The following year, he returned to England to teach. There he met and married Lyn Protheroe, a teacher from Colwyn Bay, North Wales. Before long, David was granted a teaching position while he continued his studies in deaf education. In England these positions are not normally given without five years’ work experience. “I felt extremely blessed when I was offered a place at Manchester University for a one-year course with full teacher’s pay,” David recalls. That led to another job in Liverpool, this time in a special unit for deaf children.
In 1975, David began to direct his expertise in drama to benefit the Church. Asked to prepare a play to be performed at seminary graduation in Preston, he wrote a dramatization of part of Dickens’s The Uncommercial Traveler, which he called “The Immigrant Ship.” The play was well received.
The summer of 1976 saw David, Lyn, and baby daughter Carys Anne back in Utah. “I longed to share with my wife some of the wonderful friendships I’d made at BYU,” says David. However, despite David’s love of Salt Lake City and good employment teaching the deaf, he was about to discover where his duty really lay.
One morning during a priesthood meeting in the East Millcreek stake, the speaker talked mainly of youth and missions. “I left that meeting with some very deep thoughts regarding the mission field,” David says. “After prayerful discussion with Lyn, we both felt a strong desire to return to England. That was our future, the place the Lord had work for us to accomplish.”
With no home or job in mind, the Irwins—who now had a new baby, David—packed their bags once more and headed for Britain. Within weeks of their arrival, former contacts led David to an assignment as a traveling teacher of the deaf, covering areas throughout Lancashire. About this same time, David was called to serve as bishop of the Southport Ward.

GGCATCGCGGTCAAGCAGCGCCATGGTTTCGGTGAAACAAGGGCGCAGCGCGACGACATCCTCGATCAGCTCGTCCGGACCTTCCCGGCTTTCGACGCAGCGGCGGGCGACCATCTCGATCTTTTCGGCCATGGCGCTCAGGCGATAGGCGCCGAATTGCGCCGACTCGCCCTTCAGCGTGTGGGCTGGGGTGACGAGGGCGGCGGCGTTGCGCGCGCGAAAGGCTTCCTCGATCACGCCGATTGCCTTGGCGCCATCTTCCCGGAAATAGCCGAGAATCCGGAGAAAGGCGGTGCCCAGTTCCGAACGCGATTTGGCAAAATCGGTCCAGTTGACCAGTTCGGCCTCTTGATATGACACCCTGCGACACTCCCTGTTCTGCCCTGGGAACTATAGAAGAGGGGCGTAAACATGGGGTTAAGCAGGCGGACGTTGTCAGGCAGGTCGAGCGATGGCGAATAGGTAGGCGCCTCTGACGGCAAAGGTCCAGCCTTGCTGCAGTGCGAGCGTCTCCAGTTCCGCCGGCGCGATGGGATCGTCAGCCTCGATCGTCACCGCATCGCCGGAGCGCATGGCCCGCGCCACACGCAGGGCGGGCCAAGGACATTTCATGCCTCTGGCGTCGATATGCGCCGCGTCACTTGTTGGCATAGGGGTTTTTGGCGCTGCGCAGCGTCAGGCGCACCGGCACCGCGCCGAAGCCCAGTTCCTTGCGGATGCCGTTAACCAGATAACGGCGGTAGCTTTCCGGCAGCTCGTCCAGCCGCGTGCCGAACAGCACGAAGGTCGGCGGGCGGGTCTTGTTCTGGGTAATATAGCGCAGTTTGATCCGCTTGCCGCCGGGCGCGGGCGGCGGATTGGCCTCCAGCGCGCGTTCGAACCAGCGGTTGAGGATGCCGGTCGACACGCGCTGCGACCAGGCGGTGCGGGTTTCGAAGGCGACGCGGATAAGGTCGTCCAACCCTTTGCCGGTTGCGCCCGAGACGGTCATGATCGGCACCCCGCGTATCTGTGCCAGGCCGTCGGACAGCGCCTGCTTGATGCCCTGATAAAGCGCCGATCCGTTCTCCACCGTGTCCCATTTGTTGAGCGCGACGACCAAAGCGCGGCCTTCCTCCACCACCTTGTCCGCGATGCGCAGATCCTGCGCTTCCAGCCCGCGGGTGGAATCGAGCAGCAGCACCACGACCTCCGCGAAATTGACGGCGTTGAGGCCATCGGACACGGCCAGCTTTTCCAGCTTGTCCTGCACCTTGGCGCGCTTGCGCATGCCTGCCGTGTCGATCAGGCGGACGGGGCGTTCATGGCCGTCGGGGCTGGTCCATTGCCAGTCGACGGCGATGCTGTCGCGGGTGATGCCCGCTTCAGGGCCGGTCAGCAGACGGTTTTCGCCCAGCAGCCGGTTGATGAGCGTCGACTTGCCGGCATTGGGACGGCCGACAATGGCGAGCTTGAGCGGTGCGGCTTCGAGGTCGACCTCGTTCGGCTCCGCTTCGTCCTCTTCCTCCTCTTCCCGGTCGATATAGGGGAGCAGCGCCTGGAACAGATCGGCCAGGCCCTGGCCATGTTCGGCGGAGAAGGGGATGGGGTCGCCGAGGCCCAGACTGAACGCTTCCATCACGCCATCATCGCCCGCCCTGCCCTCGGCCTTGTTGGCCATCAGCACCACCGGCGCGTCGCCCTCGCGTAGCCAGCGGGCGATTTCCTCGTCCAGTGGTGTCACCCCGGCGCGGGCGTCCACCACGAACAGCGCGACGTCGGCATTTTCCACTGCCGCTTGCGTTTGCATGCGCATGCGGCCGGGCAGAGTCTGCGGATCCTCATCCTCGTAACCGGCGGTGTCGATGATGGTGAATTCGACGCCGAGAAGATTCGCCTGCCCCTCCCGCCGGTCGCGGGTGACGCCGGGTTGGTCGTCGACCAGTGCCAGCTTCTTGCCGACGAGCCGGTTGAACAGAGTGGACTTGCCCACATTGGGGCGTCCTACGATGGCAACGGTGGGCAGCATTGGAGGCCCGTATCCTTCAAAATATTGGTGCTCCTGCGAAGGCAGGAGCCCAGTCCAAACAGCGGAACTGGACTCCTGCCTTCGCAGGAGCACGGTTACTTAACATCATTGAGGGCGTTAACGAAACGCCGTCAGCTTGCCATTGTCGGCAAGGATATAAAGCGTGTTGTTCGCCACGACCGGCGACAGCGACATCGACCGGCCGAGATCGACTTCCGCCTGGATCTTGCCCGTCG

Responding to the demands of a growing family, serving as bishop, and studying for his master’s degree were challenging, to say the least. But more challenges were in store for David.
At a meeting of stake presidents of the Manchester England Region in February 1980, the question was asked, “Do we have anyone who could write and produce a twenty-minute play to honor the Church’s worldwide sesquicentennial celebrations?”
Boris Roberts of the Liverpool stake raised his hand. “Yes, my bishop could do that,” he offered.
David agreed to do the play. It soon became obvious to him, however, that the twenty-minute play was meant to be much more. Inspiration for the first part came from the story of Mary Goble Pay’s pioneer journey from England. “I found her courage and tragic experience particularly moving,” says David, “so I decided to center the story on the gospel’s impact upon people of that day, followed by modern-day converts and its impact on them.”
At the time he was writing the musical he was traveling extensively, so he composed many lines mentally while driving. As the words for songs entered his mind, David would pull onto the side of the road and scribble them down on backs of envelopes or whatever scrap of paper came to hand. A story began to take shape, but it was much more like a full-length musical than a twenty-minute play.
Assistance for writing the music came in the form of a young missionary—a talented musician named Barlow Bradford—who was in the right place at the right time. His mission president gave permission, and Elder Bradford began writing the music David sang. The mission president also allowed another missionary, Andrew Turner, to assist in writing the guitar music; eventually he also performed onstage.
That December saw the opening in Liverpool of Britain’s first LDS musical, A Certain Call. The three-night production was so successful that the performers took the play on tour.
Conversion, reactivation, and rededication of members followed performances throughout Britain. At the London Temple Silver Jubilee celebration, A Certain Call thrilled all who attended. But that was by no means its last performance. A recording of the music was made, and in 1982 the play was performed at BYU, at the University of Utah, and in stake centers throughout Salt Lake City.
Just as his talent has developed, David’s career has also progressed. In 1986 he became deputy headmaster of one of Britain’s largest schools for the deaf, in Exeter, Devon. In a real way, David Irwin’s talents are his career, and he has devoted his life to helping others develop theirs.